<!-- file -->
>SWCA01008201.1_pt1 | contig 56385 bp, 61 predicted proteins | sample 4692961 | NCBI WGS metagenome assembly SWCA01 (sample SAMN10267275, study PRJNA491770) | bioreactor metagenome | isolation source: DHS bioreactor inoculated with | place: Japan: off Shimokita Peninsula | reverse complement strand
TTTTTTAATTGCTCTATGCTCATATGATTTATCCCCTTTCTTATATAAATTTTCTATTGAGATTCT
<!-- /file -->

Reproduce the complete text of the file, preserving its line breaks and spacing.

>SWCA01008201.1_pt1 | contig 56385 bp, 61 predicted proteins | sample 4692961 | NCBI WGS metagenome assembly SWCA01 (sample SAMN10267275, study PRJNA491770) | bioreactor metagenome | isolation source: DHS bioreactor inoculated with | place: Japan: off Shimokita Peninsula | reverse complement strand
TTTTTTAATTGCTCTATGCTCATATGATTTATCCCCTTTCTTATATAAATTTTCTATTGAGATTCT